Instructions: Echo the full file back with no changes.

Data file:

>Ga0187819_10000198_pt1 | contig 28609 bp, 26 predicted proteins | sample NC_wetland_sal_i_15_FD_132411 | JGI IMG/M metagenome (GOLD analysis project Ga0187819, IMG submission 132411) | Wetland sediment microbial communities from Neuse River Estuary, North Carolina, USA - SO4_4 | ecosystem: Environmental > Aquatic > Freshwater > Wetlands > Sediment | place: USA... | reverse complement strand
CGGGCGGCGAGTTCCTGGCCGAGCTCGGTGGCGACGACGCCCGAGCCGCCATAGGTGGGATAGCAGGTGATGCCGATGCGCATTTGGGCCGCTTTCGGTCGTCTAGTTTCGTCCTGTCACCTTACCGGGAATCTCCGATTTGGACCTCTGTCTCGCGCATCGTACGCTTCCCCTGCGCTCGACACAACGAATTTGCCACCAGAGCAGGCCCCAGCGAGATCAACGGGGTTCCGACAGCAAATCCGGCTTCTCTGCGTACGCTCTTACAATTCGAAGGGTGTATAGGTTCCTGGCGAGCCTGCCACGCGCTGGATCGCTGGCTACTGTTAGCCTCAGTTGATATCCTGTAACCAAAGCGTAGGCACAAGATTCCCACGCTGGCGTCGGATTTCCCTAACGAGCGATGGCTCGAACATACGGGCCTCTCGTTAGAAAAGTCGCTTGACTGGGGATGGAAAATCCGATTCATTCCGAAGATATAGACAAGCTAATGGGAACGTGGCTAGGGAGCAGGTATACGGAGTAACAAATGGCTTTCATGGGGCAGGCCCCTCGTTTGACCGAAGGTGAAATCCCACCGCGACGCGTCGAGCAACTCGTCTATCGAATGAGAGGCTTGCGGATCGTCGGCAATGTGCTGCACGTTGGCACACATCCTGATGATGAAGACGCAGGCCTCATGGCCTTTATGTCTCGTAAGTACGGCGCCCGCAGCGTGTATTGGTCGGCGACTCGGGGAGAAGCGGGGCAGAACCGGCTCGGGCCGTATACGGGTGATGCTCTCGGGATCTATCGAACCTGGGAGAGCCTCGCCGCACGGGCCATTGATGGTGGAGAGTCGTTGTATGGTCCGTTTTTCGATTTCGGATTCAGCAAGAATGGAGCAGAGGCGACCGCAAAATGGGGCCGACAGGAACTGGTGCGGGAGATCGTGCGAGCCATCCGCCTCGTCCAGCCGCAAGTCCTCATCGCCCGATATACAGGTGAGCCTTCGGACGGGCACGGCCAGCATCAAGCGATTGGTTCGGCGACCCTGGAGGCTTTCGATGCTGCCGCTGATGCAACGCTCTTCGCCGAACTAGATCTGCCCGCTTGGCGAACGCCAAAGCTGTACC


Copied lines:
>Ga0187819_10000198_pt1 | contig 28609 bp, 26 predicted proteins | sample NC_wetland_sal_i_15_FD_132411 | JGI IMG/M metagenome (GOLD analysis project Ga0187819, IMG submission 132411) | Wetland sediment microbial communities from Neuse River Estuary, North Carolina, USA - SO4_4 | ecosystem: Environmental > Aquatic > Freshwater > Wetlands > Sediment | place: USA... | reverse complement strand
CGGGCGGCGAGTTCCTGGCCGAGCTCGGTGGCGACGACGCCCGAGCCGCCATAGGTGGGATAGCAGGTGATGCCGATGCGCATTTGGGCCGCTTTCGGTCGTCTAGTTTCGTCCTGTCACCTTACCGGGAATCTCCGATTTGGACCTCTGTCTCGCGCATCGTACGCTTCCCCTGCGCTCGACACAACGAATTTGCCACCAGAGCAGGCCCCAGCGAGATCAACGGGGTTCCGACAGCAAATCCGGCTTCTCTGCGTACGCTCTTACAATTCGAAGGGTGTATAGGTTCCTGGCGAGCCTGCCACGCGCTGGATCGCTGGCTACTGTTAGCCTCAGTTGATATCCTGTAACCAAAGCGTAGGCACAAGATTCCCACGCTGGCGTCGGATTTCCCTAACGAGCGATGGCTCGAACATACGGGCCTCTCGTTAGAAAAGTCGCTTGACTGGGGATGGAAAATCCGATTCATTCCGAAGATATAGACAAGCTAATGGGAACGTGGCTAGGGAGCAGGTATACGGAGTAACAAATGGCTTTCATGGGGCAGGCCCCTCGTTTGACCGAAGGTGAAATCCCACCGCGACGCGTCGAGCAACTCGTCTATCGAATGAGAGGCTTGCGGATCGTCGGCAATGTGCTGCACGTTGGCACACATCCTGATGATGAAGACGCAGGCCTCATGGCCTTTATGTCTCGTAAGTACGGCGCCCGCAGCGTGTATTGGTCGGCGACTCGGGGAGAAGCGGGGCAGAACCGGCTCGGGCCGTATACGGGTGATGCTCTCGGGATCTATCGAACCTGGGAGAGCCTCGCCGCACGGGCCATTGATGGTGGAGAGTCGTTGTATGGTCCGTTTTTCGATTTCGGATTCAGCAAGAATGGAGCAGAGGCGACCGCAAAATGGGGCCGACAGGAACTGGTGCGGGAGATCGTGCGAGCCATCCGCCTCGTCCAGCCGCAAGTCCTCATCGCCCGATATACAGGTGAGCCTTCGGACGGGCACGGCCAGCATCAAGCGATTGGTTCGGCGACCCTGGAGGCTTTCGATGCTGCCGCTGATGCAACGCTCTTCGCCGAACTAGATCTGCCCGCTTGGCGAACGCCAAAGCTGTACC